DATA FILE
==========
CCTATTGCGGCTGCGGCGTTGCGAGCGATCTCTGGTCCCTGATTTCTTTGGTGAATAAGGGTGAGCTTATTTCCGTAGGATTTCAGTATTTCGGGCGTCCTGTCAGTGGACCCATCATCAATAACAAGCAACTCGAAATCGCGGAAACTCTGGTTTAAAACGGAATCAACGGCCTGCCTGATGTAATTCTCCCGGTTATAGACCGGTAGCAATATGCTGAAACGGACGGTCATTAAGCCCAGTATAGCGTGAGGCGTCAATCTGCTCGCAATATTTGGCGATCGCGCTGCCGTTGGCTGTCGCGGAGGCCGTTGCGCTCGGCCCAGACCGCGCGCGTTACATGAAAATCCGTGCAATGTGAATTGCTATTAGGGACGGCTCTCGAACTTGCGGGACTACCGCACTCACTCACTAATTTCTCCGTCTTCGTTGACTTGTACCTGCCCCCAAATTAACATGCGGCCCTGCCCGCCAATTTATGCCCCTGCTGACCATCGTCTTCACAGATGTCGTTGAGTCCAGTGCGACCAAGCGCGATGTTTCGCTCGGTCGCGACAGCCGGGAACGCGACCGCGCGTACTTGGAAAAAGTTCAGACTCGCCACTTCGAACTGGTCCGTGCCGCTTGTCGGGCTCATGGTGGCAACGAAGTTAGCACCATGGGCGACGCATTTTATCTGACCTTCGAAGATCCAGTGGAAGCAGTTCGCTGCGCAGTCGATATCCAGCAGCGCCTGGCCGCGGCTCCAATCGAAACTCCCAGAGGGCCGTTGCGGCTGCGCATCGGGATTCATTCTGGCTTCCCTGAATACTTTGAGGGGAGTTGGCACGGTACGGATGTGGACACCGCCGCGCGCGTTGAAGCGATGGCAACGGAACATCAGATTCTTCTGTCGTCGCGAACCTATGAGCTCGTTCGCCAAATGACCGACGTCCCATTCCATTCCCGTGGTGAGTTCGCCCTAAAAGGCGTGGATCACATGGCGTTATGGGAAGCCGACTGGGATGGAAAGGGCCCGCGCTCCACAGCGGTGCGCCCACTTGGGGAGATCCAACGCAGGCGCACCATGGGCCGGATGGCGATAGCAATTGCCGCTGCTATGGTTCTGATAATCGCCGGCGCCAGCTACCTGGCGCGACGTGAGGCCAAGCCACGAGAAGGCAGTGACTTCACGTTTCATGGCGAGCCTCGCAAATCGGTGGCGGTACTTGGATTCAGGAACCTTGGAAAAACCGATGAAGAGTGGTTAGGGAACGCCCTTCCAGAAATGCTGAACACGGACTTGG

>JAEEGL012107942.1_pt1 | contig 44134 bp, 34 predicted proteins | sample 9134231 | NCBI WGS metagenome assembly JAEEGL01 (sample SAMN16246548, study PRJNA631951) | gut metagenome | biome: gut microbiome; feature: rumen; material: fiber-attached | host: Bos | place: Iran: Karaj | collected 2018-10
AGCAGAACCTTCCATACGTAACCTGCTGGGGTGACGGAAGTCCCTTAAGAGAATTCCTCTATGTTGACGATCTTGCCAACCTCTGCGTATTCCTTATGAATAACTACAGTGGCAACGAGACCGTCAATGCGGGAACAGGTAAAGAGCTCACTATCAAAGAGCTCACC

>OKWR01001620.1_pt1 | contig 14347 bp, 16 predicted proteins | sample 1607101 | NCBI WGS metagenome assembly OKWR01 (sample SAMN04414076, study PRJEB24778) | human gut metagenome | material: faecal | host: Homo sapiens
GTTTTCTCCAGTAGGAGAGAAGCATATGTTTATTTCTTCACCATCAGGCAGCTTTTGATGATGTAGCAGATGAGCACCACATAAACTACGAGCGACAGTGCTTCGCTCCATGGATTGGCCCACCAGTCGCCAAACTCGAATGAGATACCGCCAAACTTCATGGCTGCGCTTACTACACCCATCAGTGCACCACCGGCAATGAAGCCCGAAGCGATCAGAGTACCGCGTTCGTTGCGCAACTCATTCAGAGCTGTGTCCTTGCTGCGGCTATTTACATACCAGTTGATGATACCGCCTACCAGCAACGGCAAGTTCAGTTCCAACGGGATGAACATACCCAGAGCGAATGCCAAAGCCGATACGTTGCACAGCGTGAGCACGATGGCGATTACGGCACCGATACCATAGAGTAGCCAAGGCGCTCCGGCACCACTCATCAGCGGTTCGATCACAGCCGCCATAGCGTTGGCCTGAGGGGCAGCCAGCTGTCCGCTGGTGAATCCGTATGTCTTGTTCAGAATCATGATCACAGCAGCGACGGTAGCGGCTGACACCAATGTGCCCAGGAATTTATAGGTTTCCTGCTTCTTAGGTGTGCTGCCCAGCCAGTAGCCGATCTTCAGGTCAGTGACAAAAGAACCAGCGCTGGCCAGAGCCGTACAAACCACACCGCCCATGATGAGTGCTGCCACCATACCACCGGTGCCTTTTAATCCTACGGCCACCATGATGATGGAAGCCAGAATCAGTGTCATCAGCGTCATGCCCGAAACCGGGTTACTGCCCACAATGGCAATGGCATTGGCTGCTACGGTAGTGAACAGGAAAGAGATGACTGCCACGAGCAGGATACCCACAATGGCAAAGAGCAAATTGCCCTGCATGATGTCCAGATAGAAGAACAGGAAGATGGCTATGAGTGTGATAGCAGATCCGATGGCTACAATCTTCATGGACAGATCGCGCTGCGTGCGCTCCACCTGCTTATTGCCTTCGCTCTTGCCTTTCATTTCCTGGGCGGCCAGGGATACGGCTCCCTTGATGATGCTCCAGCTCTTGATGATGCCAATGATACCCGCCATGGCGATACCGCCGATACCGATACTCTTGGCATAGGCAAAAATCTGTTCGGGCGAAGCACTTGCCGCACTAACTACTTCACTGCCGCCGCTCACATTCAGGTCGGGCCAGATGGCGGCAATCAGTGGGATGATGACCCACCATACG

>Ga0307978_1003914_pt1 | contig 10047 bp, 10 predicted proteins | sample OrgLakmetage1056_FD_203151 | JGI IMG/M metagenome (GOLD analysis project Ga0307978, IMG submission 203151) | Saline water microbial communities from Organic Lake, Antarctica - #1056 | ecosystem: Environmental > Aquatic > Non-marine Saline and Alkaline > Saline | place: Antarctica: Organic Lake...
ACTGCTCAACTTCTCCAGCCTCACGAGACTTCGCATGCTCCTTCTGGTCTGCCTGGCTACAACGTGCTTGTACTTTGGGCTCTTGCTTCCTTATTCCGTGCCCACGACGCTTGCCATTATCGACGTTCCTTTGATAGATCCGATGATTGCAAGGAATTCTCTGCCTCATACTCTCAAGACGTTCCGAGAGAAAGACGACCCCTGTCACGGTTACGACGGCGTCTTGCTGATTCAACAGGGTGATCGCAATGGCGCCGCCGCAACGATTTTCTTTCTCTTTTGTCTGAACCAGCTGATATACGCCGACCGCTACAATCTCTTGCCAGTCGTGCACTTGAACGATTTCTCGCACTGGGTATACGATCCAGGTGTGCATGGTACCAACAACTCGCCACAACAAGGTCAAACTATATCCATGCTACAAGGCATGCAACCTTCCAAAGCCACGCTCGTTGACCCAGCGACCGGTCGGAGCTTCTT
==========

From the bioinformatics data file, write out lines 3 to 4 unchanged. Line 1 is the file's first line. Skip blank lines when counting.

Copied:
AGCAGAACCTTCCATACGTAACCTGCTGGGGTGACGGAAGTCCCTTAAGAGAATTCCTCTATGTTGACGATCTTGCCAACCTCTGCGTATTCCTTATGAATAACTACAGTGGCAACGAGACCGTCAATGCGGGAACAGGTAAAGAGCTCACTATCAAAGAGCTCACC

>OKWR01001620.1_pt1 | contig 14347 bp, 16 predicted proteins | sample 1607101 | NCBI WGS metagenome assembly OKWR01 (sample SAMN04414076, study PRJEB24778) | human gut metagenome | material: faecal | host: Homo sapiens